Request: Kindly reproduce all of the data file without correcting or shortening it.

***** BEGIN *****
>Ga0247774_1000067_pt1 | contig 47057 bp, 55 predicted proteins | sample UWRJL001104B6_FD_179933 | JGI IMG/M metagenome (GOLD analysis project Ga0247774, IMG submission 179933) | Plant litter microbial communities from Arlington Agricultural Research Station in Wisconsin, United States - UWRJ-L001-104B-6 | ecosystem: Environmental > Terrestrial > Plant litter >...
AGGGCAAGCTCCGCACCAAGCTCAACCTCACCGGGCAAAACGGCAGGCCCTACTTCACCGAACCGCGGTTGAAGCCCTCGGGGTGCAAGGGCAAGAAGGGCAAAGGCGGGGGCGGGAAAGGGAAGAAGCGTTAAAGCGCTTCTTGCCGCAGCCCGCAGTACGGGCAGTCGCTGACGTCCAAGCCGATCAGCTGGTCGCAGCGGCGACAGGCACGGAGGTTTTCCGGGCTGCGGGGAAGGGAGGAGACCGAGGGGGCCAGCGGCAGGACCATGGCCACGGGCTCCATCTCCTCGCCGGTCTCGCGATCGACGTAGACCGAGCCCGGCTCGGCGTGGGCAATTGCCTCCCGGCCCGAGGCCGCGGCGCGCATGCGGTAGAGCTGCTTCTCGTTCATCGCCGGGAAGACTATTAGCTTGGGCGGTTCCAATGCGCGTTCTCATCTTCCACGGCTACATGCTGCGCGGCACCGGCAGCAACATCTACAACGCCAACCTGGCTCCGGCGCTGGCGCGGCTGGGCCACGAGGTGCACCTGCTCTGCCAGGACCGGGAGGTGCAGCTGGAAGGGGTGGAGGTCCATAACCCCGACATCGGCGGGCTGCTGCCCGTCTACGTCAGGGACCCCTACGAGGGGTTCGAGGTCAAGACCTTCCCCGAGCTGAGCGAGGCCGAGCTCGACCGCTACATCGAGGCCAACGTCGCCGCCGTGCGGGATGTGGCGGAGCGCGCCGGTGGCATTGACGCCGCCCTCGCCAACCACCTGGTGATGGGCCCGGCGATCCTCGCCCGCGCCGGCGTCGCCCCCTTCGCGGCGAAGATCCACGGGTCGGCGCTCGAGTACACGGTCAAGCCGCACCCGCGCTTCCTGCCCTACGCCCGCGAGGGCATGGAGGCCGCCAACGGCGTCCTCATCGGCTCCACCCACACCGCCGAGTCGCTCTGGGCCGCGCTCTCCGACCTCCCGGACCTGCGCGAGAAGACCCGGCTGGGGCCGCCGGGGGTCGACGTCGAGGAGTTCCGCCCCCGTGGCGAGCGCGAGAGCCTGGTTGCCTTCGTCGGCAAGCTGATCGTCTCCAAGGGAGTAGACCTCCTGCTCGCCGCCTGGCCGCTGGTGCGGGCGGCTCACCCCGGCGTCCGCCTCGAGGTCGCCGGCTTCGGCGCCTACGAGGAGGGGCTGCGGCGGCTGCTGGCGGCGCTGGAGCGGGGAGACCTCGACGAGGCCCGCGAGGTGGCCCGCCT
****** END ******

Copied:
>Ga0247774_1000067_pt1 | contig 47057 bp, 55 predicted proteins | sample UWRJL001104B6_FD_179933 | JGI IMG/M metagenome (GOLD analysis project Ga0247774, IMG submission 179933) | Plant litter microbial communities from Arlington Agricultural Research Station in Wisconsin, United States - UWRJ-L001-104B-6 | ecosystem: Environmental > Terrestrial > Plant litter >...
AGGGCAAGCTCCGCACCAAGCTCAACCTCACCGGGCAAAACGGCAGGCCCTACTTCACCGAACCGCGGTTGAAGCCCTCGGGGTGCAAGGGCAAGAAGGGCAAAGGCGGGGGCGGGAAAGGGAAGAAGCGTTAAAGCGCTTCTTGCCGCAGCCCGCAGTACGGGCAGTCGCTGACGTCCAAGCCGATCAGCTGGTCGCAGCGGCGACAGGCACGGAGGTTTTCCGGGCTGCGGGGAAGGGAGGAGACCGAGGGGGCCAGCGGCAGGACCATGGCCACGGGCTCCATCTCCTCGCCGGTCTCGCGATCGACGTAGACCGAGCCCGGCTCGGCGTGGGCAATTGCCTCCCGGCCCGAGGCCGCGGCGCGCATGCGGTAGAGCTGCTTCTCGTTCATCGCCGGGAAGACTATTAGCTTGGGCGGTTCCAATGCGCGTTCTCATCTTCCACGGCTACATGCTGCGCGGCACCGGCAGCAACATCTACAACGCCAACCTGGCTCCGGCGCTGGCGCGGCTGGGCCACGAGGTGCACCTGCTCTGCCAGGACCGGGAGGTGCAGCTGGAAGGGGTGGAGGTCCATAACCCCGACATCGGCGGGCTGCTGCCCGTCTACGTCAGGGACCCCTACGAGGGGTTCGAGGTCAAGACCTTCCCCGAGCTGAGCGAGGCCGAGCTCGACCGCTACATCGAGGCCAACGTCGCCGCCGTGCGGGATGTGGCGGAGCGCGCCGGTGGCATTGACGCCGCCCTCGCCAACCACCTGGTGATGGGCCCGGCGATCCTCGCCCGCGCCGGCGTCGCCCCCTTCGCGGCGAAGATCCACGGGTCGGCGCTCGAGTACACGGTCAAGCCGCACCCGCGCTTCCTGCCCTACGCCCGCGAGGGCATGGAGGCCGCCAACGGCGTCCTCATCGGCTCCACCCACACCGCCGAGTCGCTCTGGGCCGCGCTCTCCGACCTCCCGGACCTGCGCGAGAAGACCCGGCTGGGGCCGCCGGGGGTCGACGTCGAGGAGTTCCGCCCCCGTGGCGAGCGCGAGAGCCTGGTTGCCTTCGTCGGCAAGCTGATCGTCTCCAAGGGAGTAGACCTCCTGCTCGCCGCCTGGCCGCTGGTGCGGGCGGCTCACCCCGGCGTCCGCCTCGAGGTCGCCGGCTTCGGCGCCTACGAGGAGGGGCTGCGGCGGCTGCTGGCGGCGCTGGAGCGGGGAGACCTCGACGAGGCCCGCGAGGTGGCCCGCCT